Telefonica (NYSE:TEF) has become the latest global operator to commit to long-term evolution trials and like Verizon Wireless (NYSE:VZ, NYSE:VOD), Vodafone (NYSE:VOD) and China Mobile (NYSE:CHL), it’s casting a wide net in search of suppliers.
The six vendors rolling out lab-and field-trial equipment for Telefonica pairs three western vendors with three eastern vendors. Alcatel-Lucent (NYSE:ALU), Ericsson (NASDAQ:ERIC) and Nokia Siemens Networks (NYSE:NOK, NYSE:SI) will represent Europe while Japanese vendor NEC and Chinese vendors Huawei and ZTE will fill out the remaining three slots. Vodafone and Verizon took a decidedly more western approach to their vendor trials, selecting the same three European vendors along with Motorola (NYSE:MOT) and Nortel Networks, whose LTE assets are about to be acquired by Ericsson. The only Asian vendor in the bunch was Huawei.Verizon Wireless eventually selected Ericsson and Alcatel to build its 4G radio network, while Vodafone has not made any decisions yet. The same group of vendors, however, has packed up their gear and gone to China where they are now performing field trials with China Mobile.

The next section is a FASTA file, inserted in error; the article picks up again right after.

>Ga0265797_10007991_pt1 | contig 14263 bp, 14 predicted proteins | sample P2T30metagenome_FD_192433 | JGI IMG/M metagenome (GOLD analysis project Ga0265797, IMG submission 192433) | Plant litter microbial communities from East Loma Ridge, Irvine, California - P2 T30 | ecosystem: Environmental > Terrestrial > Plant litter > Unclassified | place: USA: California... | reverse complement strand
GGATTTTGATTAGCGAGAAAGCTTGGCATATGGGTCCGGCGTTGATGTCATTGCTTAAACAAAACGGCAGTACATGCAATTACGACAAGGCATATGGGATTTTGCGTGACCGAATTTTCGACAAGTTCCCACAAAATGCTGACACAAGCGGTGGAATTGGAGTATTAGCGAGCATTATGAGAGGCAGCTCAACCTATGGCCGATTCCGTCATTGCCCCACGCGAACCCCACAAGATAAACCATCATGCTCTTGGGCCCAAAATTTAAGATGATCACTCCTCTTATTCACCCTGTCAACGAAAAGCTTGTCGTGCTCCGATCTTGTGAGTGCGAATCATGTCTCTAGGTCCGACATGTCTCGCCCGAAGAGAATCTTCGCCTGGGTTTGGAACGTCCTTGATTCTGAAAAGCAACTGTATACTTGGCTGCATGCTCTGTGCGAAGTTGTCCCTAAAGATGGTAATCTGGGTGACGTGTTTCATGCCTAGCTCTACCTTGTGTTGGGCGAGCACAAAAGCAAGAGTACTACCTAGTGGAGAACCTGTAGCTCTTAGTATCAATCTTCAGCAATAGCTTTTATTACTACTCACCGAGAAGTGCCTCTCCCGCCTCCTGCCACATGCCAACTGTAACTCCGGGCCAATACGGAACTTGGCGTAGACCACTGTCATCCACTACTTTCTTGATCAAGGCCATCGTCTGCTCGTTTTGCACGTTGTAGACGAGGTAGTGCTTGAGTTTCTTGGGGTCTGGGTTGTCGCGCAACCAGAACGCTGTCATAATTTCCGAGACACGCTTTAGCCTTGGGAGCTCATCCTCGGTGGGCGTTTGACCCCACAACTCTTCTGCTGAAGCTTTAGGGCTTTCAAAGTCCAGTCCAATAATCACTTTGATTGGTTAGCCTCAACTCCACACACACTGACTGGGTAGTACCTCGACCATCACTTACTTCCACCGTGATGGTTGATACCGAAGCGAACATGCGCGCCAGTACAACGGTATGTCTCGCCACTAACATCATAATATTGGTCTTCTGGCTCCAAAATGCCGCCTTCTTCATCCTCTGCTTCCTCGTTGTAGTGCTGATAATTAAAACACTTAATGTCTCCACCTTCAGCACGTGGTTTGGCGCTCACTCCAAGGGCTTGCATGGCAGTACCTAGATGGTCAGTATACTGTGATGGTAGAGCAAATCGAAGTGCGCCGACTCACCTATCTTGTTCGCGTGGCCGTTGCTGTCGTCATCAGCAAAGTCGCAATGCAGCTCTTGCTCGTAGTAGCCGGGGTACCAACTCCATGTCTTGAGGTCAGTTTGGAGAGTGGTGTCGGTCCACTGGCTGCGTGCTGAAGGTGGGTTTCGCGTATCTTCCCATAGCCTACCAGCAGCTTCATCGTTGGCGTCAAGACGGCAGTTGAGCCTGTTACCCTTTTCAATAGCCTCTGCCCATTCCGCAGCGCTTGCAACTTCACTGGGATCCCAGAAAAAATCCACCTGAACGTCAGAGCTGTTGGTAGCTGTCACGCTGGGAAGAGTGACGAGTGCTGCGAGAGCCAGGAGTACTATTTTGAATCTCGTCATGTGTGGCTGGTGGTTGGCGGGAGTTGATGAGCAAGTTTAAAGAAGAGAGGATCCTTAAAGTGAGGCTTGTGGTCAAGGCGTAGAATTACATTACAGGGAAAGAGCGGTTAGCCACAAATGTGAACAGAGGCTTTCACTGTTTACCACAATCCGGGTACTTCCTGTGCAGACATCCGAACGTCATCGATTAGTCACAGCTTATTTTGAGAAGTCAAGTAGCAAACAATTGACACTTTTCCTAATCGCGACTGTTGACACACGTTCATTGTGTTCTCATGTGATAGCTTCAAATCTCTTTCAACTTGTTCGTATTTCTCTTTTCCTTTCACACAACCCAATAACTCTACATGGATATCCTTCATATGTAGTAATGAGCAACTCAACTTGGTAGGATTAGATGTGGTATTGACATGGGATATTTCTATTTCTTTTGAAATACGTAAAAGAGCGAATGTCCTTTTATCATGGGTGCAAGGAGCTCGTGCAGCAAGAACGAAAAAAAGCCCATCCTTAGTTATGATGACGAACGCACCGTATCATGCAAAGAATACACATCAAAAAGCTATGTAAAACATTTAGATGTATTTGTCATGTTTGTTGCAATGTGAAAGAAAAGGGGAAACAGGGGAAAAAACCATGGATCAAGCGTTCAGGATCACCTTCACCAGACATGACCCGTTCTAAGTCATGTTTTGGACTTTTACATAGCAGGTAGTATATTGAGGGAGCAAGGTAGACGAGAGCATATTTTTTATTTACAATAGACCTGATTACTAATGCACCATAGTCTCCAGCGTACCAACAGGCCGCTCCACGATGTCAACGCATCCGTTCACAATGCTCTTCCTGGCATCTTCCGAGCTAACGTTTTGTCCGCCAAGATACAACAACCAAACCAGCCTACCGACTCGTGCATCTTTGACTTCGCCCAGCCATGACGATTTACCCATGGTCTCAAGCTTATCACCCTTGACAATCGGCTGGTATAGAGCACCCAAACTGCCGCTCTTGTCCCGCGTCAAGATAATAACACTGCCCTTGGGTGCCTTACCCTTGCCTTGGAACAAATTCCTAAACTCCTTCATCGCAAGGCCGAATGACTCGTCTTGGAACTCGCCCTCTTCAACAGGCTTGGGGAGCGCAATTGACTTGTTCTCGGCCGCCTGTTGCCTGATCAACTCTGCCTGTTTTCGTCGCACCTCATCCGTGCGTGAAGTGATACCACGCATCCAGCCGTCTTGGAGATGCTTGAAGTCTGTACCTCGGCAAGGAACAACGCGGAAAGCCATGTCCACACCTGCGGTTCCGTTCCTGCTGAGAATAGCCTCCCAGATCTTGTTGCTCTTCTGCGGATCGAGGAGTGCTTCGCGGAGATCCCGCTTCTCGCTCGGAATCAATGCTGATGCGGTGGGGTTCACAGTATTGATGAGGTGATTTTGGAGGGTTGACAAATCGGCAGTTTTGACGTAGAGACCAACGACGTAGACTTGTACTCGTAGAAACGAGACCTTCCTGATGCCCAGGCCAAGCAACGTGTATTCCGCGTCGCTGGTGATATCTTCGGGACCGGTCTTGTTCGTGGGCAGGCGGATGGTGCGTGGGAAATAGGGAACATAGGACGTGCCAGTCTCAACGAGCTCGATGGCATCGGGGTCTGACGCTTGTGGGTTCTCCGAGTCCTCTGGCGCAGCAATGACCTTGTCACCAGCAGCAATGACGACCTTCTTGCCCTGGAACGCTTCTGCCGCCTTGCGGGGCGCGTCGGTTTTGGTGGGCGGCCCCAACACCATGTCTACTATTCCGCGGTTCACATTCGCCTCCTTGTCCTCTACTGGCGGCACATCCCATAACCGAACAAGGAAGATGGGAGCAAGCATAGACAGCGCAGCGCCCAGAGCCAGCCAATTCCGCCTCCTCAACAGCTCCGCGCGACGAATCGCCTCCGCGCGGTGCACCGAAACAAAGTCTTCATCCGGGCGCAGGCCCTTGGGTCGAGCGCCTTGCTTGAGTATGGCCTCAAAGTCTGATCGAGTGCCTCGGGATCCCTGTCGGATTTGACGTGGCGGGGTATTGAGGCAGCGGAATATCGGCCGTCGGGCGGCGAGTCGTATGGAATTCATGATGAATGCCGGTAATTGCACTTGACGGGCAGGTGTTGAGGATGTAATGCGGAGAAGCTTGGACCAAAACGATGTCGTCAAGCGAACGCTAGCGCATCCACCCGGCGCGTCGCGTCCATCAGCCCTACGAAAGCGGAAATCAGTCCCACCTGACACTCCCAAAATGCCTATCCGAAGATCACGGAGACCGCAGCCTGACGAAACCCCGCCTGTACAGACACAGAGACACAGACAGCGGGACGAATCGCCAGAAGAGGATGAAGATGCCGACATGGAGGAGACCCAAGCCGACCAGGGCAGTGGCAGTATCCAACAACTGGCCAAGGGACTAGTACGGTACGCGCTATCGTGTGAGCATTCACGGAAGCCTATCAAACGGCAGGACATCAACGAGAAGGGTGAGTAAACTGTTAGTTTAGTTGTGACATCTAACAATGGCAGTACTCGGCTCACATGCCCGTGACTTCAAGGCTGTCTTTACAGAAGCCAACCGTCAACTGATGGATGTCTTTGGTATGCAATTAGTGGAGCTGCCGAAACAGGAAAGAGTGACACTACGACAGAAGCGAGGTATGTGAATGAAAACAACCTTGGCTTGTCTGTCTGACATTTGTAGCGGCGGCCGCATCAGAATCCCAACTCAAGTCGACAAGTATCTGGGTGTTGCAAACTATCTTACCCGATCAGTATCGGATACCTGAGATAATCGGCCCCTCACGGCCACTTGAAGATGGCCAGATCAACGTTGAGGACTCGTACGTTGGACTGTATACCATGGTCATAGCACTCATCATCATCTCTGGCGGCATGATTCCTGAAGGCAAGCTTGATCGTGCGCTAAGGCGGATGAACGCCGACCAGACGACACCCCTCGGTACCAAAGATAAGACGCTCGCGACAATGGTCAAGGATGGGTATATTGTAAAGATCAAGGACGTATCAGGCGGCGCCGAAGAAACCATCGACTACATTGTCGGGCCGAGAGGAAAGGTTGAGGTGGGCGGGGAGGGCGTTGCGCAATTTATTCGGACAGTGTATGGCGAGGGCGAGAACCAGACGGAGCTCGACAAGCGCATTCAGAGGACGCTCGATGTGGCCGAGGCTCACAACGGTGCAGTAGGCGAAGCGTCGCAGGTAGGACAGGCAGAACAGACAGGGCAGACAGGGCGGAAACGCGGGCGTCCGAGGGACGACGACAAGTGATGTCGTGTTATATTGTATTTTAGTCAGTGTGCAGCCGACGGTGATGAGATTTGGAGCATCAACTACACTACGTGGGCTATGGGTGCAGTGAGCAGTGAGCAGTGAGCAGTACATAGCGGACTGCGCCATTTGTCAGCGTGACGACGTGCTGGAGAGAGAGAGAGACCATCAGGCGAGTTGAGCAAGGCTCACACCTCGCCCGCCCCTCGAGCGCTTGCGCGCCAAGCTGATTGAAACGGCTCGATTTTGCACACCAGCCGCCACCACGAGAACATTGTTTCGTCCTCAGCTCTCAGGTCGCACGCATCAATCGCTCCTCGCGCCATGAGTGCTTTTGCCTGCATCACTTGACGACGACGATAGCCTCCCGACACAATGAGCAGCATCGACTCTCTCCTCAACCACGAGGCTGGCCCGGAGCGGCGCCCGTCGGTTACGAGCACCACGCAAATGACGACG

Telefonica isn’t limiting its trials to Europe. In addition to building networks in Spain, the UK, Germany and the Czech Republic, Telefonica will run trials in Argentina and Brazil. Each vendor will be given a different country and will deploy its e-Node B base stations this year for the six-month testing period. Telefonica also said that the trials won’t necessarily be limited to six vendors or six countries. It will be open to other suppliers, which could leave the door open to players like Fujitsu or Motorola.
Meanwhile, Telefonica has plenty of time to make a decision. It has no projected timeline for deploying LTE and in most of its markets doesn’t even own free spectrum suitable for 4G. In fact, Telefonica said that the results of the trials will largely inform its LTE rollout strategy rather than the other way around. Bottom line, according to chief operating officer Julio Linares, Telefonica wants to be as prepared as possible.
“We are defining our strategy and the rollout of LTE with the objective of driving mobile broadband and offering the best service from the moment that the equipment and terminals can support the new standards and are available for sale,” Linares said.
That statement could be interpreted as highly aggressive or highly conservative. When Verizon and NTT DoCoMo launch their LTE networks next year, devices such as PC cards will hit the market. But if Linares means handsets or devices in volumes at the frequency bands Telefonica plans to support–that could take years. It’s a case of whether Telefonica wants to drive the market or if it wants to follow it. Right now it sounds like Telefonica is leaning toward the latter.